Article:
Tantum religio potuit suadere malorum.

Liberty of conscience was a thing unknown in the sixteenth and seventeenth centuries; and while we prize that liberty as a priceless possession, we can but admire the constancy and courage of those who lived in less happy days. We are not concerned now in condemning or defending their opinions or their beliefs, but we may at least praise their boldness and mourn their fate.

The first author we record whose works proved fatal to him was Michael Molinos, a Spanish theologian born in 1627, a pious and devout man who resided at Rome and acted as confessor. He published in 1675 The Spiritual Manual, which was translated from Italian into Latin, and together with a treatise on The Daily Communion was printed with this title: A Spiritual Manual, releasing the soul and leading it along the interior way to the acquiring the perfection of contemplation and the rich treasure of internal peace. In the preface Molinos writes: "Mystical theology is not a science of the imagination, but of feelings; we do not understand it by study, but we receive it from heaven. Therefore in this little work I have received far greater assistance from the infinite goodness of God, who has deigned to inspire me, than from the thoughts which the reading of books has suggested to me."

The object of the work is to teach that the pious mind must possess quietude in order to attain to any spiritual progress, and that for this purpose it must be abstracted from visible objects and thus rendered susceptible of heavenly influence. This work received the approval of the Archbishop of the kingdom of Calabria, and many other theologians of the Church. It won for its author the favour of Cardinal Estraeus and also of Pope Innocent XI. It was examined by the Inquisition at the instigation of the Jesuits, and passed that trying ordeal unscathed. But the book raised up many powerful adversaries against its author, who did not scruple to charge Molinos with Judaism, Mohammedanism, and many other "isms," but without any avail, until at length they approached the confessor of the King of Naples, and obtained an order addressed to Cardinal Estraeus for the further examination of the book. The Cardinal preferred the favour of the king to his private friendship. Molinos was tried in 1685, and two years later was conducted in his priestly robes to the temple of Minerva, where he was bound, and holding in his hand a wax taper was compelled to renounce sixty-eight articles which the Inquisition decreed were deduced from his book.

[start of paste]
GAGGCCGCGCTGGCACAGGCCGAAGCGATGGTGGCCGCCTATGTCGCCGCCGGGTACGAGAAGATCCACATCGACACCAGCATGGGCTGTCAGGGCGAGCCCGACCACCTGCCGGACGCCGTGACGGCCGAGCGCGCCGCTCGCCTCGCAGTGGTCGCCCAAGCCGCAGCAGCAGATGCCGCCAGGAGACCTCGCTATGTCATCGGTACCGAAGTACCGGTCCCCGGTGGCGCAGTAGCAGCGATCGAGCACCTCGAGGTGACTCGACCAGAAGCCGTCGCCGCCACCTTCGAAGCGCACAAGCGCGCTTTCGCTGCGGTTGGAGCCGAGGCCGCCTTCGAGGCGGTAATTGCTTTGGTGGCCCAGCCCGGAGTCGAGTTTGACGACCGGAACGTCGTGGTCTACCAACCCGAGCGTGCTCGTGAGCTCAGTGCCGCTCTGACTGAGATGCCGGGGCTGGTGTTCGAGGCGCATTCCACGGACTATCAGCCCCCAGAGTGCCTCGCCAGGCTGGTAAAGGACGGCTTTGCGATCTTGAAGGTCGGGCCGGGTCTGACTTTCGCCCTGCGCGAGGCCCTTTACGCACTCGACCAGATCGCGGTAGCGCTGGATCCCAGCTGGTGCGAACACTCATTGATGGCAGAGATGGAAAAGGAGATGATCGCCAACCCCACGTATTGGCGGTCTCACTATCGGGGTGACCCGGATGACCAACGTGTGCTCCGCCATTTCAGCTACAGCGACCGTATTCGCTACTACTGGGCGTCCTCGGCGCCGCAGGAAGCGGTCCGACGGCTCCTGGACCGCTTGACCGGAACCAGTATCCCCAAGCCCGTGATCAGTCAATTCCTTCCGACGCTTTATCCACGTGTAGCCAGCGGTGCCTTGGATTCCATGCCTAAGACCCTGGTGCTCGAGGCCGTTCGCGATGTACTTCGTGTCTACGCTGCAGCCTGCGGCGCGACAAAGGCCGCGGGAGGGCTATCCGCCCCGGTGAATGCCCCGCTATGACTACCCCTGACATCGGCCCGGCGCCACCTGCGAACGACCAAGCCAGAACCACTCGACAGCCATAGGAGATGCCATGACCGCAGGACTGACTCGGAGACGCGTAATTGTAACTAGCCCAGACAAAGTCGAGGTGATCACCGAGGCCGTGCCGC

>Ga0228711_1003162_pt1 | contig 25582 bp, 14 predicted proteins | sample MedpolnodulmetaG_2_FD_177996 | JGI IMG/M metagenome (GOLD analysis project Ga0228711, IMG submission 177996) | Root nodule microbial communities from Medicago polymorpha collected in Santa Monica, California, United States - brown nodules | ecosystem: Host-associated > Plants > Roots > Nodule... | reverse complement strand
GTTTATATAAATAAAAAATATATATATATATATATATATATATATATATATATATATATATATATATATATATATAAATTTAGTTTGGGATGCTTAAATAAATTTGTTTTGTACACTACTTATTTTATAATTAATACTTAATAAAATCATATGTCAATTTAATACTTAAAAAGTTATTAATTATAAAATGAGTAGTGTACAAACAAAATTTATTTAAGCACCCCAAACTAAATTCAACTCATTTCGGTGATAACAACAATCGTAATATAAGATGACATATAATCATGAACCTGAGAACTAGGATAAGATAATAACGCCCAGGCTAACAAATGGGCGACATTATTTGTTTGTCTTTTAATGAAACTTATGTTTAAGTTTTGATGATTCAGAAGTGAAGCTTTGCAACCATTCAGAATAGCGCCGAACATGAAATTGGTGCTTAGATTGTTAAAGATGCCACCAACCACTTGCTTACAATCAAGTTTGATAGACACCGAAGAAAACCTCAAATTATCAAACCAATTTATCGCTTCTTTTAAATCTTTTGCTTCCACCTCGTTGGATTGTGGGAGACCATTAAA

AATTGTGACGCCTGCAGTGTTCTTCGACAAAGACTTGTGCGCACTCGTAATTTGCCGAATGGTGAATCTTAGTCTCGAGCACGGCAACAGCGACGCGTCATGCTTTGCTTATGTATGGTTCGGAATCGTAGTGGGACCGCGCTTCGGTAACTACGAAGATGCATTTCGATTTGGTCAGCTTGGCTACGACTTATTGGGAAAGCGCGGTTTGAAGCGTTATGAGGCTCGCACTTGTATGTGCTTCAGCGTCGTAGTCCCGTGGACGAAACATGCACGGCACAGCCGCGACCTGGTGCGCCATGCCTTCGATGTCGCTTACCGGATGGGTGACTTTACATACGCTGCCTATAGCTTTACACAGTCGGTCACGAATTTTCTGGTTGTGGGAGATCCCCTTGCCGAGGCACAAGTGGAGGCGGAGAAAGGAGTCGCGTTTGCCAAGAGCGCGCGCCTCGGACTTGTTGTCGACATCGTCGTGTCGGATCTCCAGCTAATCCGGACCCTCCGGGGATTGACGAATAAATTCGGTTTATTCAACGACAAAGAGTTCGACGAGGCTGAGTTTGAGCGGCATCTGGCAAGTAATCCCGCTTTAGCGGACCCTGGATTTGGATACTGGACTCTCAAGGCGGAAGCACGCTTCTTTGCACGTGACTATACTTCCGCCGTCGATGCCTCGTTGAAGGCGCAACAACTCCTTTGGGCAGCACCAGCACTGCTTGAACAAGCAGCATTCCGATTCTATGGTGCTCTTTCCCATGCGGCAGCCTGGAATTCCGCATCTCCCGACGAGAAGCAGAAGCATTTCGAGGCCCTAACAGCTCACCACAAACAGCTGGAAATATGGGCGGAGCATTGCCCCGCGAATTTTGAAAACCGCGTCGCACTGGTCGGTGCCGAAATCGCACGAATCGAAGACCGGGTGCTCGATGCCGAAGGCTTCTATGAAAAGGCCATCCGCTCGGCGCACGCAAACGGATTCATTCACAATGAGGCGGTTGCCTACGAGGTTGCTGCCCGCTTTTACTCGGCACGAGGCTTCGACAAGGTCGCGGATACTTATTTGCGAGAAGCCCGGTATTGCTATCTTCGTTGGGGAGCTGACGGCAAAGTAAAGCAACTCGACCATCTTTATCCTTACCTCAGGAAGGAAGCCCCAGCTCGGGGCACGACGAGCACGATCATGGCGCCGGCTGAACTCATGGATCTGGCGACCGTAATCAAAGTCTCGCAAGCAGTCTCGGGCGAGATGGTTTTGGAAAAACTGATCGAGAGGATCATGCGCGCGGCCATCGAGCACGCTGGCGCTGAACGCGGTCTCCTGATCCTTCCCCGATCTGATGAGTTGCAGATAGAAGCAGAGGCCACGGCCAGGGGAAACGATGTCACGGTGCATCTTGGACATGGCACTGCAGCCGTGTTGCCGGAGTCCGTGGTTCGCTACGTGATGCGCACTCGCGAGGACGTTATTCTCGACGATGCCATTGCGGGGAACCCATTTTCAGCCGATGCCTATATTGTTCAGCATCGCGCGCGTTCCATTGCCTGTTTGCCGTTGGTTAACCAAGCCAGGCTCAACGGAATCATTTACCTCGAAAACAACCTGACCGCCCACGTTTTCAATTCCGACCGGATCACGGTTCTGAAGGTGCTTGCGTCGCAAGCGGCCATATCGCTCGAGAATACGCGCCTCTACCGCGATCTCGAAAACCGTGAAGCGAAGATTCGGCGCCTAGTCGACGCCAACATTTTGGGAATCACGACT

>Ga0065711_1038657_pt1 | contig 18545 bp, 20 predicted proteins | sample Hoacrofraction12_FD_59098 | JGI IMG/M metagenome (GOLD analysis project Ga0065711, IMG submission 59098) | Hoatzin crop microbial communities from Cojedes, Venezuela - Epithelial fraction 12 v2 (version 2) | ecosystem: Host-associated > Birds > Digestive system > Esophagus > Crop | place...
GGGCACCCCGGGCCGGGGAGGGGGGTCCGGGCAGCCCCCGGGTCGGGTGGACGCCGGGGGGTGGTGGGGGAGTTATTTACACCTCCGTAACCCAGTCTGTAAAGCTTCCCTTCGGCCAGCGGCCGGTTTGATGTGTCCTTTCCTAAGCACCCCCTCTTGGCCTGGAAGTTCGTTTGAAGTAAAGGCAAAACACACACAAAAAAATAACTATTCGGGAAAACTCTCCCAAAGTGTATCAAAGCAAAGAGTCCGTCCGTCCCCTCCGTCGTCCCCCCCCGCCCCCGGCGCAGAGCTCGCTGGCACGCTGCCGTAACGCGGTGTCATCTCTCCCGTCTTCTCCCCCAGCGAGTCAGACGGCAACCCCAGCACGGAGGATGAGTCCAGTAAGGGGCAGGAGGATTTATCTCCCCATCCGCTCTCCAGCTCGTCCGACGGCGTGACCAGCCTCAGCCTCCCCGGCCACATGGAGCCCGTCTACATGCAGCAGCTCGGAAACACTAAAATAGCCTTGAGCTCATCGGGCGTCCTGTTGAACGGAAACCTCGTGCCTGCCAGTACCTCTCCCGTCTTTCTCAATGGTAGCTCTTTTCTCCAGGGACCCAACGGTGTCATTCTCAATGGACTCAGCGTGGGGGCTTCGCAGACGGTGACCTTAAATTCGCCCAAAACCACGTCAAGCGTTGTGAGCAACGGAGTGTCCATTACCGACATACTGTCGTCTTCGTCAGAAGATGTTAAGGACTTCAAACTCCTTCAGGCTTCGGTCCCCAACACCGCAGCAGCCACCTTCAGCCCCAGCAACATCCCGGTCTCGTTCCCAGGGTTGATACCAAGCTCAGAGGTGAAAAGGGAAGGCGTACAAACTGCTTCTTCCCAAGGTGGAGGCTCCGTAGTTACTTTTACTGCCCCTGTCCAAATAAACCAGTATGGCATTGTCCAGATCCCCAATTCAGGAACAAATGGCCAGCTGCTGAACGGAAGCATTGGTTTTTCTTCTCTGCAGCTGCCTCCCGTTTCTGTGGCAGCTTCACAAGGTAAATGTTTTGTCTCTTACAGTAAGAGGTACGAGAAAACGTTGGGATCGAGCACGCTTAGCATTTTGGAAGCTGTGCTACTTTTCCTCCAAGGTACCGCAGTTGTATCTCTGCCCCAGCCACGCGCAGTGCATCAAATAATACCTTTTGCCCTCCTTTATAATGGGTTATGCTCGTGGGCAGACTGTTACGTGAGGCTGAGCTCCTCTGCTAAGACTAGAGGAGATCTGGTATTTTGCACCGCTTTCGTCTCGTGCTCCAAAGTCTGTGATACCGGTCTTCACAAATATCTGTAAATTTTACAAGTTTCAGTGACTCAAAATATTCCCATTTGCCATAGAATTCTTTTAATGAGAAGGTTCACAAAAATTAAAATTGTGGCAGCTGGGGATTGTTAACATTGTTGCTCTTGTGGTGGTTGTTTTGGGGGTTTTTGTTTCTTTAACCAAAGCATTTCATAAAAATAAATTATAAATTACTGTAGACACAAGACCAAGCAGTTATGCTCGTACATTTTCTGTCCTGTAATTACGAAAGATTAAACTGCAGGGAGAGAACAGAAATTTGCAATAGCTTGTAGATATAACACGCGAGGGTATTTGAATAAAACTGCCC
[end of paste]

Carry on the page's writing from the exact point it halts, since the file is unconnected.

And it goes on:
He was afterwards doomed to perpetual imprisonment. On his way to the prison he encountered one of his opponents and exclaimed, "Farewell, my father; we shall meet again on the day of judgment, and then it will be manifest on which side, on yours or mine, the Truth shall stand." For eleven long years Molinos languished in the dungeons of the Inquisition, where he died in 1696. His work was translated into French and appeared in a Recueil de piè ces sur le Quiètisme, published in Amsterdam 1688. Molinos has been considered the leader and founder of the Quietism of the seventeenth century. The monks of Mount Athos in the fourteenth, the Molinosists, Madame Guyon, Fènèlon, and others in the seventeenth century, all belonged to that contemplative company of Christians who thought that the highest state of perfection consisted in the repose and complete inaction of the soul, that life ought to be one of entire passive contemplation, and that good works and active industry were only fitting for those who were toiling in a lower sphere and had not attained to the higher regions of spiritual mysticism. Thus the '[Greek: Aesuchastai]' on Mount Athos contemplated their nose or their navel, and called the effect of their meditations "the divine light," and Molinos pined in his dungeon, and left his works to be castigated by the renowned Bossuet. The pious, devout, and learned Spanish divine was worthy of a better fate, and perhaps a little more quietism and a little less restlessness would not be amiss in our busy nineteenth century.

185+ pages - 8 x 5 inches SoftCover